Skip to main content

Research Repository

Advanced Search

A randomized, controlled trial of vitamin D supplementation on cardiovascular risk factors, hormones, and liver markers in women with polycystic ovary syndrome

Javed, Zeeshan; Papageorgiou, Maria; Deshmukh, Harshal; Kilpatrick, Eric; Mann, Vincent; Corless, Lynsey; Abouda, George; Rigby, Alan S.; Atkin, Stephen; Sathyapalan, Thozhukat


Zeeshan Javed

Maria Papageorgiou

Eric Kilpatrick

Vincent Mann

Lynsey Corless

George Abouda

Stephen Atkin


© 2019 by the authors. Licensee MDPI, Basel, Switzerland. Polycystic ovary syndrome (PCOS) increases the risk of metabolic syndrome and non-alcoholic-fatty-liver disease (NAFLD). Vitamin D supplementation may exert positive effects on liver biochemistry in patients with NAFLD; however, its effects on PCOS are unknown. This randomized, double-blind, placebo-controlled study explored the effect of vitamin D supplementation on cardiovascular risk factors (high-sensitivity C-reactive protein (hs-CRP), weight, body mass index (BMI), lipid profile, glucose levels, insulin levels, the homeostatic model assessment-insulin resistance (HOMA-IR), hormones (free androgen index (FAI), testosterone, sex hormone binding globulin (SHBG), and liver markers (alanine aminotransferase (ALT), hyaluronic acid (HA), N-terminal pro-peptide of type III procollagen (PIIINP), tissue inhibitor of metallo-proteinases-1 (TIMP-1), and the enhanced liver fibrosis (ELF) score). Forty women with PCOS were recruited and randomized to vitamin D (3200 IU) or placebo daily for 3 months. All outcomes were measured at baseline and 3 months follow-up (FU). Greater increases in vitamin D levels were shown in the supplementation group (vitamin D, baseline: 25.6 ± 11.4 nmol/L, FU: 90.4 ± 19.5 nmol/L vs. placebo, baseline: 30.9 ± 11.1 nmol/L, FU: 47.6 ± 20.5 nmol/L, p < 0.001). Between groups comparisons (% baseline change) revealed significant differences in ALT (p = 0.042) and a weak effect indicating a greater reduction in the HOMA-IR in the vitamin D group (p = 0.051). No further between group differences were seen in other cardiovascular risk factor, liver markers, or hormones. This study supports beneficial effects of vitamin D supplementation on liver markers and modest improvements in insulin sensitivity in vitamin D deficient women with PCOS.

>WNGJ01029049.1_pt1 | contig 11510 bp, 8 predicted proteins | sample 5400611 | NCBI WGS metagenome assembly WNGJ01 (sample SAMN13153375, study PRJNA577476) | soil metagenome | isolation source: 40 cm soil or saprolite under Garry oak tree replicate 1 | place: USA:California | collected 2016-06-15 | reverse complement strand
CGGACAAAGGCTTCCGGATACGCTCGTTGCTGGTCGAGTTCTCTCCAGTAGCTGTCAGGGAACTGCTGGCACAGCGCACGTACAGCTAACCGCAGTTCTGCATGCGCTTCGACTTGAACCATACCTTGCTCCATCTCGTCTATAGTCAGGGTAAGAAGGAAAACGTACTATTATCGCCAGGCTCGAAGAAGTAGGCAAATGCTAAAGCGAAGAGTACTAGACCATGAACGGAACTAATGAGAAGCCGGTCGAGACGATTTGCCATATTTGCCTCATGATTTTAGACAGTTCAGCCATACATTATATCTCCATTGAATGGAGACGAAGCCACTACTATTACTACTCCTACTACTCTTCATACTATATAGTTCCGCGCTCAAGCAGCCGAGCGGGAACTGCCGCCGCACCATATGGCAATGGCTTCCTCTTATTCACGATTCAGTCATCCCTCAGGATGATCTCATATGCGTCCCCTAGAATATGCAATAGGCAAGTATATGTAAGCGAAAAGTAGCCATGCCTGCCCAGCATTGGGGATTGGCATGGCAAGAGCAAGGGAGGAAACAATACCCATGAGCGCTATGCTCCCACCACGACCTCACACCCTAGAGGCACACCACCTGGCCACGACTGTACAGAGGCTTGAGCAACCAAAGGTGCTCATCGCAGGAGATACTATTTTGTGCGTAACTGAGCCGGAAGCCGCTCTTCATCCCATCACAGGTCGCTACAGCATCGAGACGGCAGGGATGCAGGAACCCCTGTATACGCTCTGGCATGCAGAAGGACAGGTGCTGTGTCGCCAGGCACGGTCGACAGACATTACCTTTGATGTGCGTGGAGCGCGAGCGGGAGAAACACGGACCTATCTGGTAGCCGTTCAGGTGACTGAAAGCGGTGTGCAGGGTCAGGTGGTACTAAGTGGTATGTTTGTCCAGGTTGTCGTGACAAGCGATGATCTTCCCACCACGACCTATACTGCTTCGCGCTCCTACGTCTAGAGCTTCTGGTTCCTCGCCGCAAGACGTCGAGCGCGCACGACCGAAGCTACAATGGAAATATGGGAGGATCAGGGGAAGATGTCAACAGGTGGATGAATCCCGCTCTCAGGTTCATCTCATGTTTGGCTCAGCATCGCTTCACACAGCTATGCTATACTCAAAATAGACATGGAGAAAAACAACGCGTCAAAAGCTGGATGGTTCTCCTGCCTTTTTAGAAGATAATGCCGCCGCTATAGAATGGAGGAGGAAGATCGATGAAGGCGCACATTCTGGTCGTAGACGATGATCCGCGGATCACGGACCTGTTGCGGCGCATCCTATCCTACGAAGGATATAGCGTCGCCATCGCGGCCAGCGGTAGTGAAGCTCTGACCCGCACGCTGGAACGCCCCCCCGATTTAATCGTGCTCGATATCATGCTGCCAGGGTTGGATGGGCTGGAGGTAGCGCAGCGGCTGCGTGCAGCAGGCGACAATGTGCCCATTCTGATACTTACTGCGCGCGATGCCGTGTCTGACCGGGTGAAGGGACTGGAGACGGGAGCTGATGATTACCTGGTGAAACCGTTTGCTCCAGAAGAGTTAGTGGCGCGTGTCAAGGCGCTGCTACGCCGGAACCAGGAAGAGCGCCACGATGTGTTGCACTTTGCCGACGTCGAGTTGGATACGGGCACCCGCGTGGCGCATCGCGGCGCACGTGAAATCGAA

Javed, Z., Papageorgiou, M., Deshmukh, H., Kilpatrick, E., Mann, V., Corless, L., …Sathyapalan, T. (2019). A randomized, controlled trial of vitamin D supplementation on cardiovascular risk factors, hormones, and liver markers in women with polycystic ovary syndrome. Nutrients, 11(1), 188.

Journal Article Type Article
Acceptance Date Jan 15, 2019
Online Publication Date Jan 17, 2019
Publication Date Jan 17, 2019
Deposit Date Jan 16, 2019
Publicly Available Date Jan 18, 2019
Journal Nutrients
Print ISSN 2072-6643
Electronic ISSN 2072-6643
Publisher MDPI
Peer Reviewed Peer Reviewed
Volume 11
Issue 1
Article Number 188
Pages 188
Keywords Polycystic ovary syndrome; Vitamin D; Liver markers; Cardiovascular risk factors; Hormones
Public URL
Publisher URL


Article (568 Kb)

Copyright Statement
© 2018 by the authors. Submitted for possible open access publication under the terms and conditions of the Creative Commons Attribution (CC BY) license (

You might also like

Downloadable Citations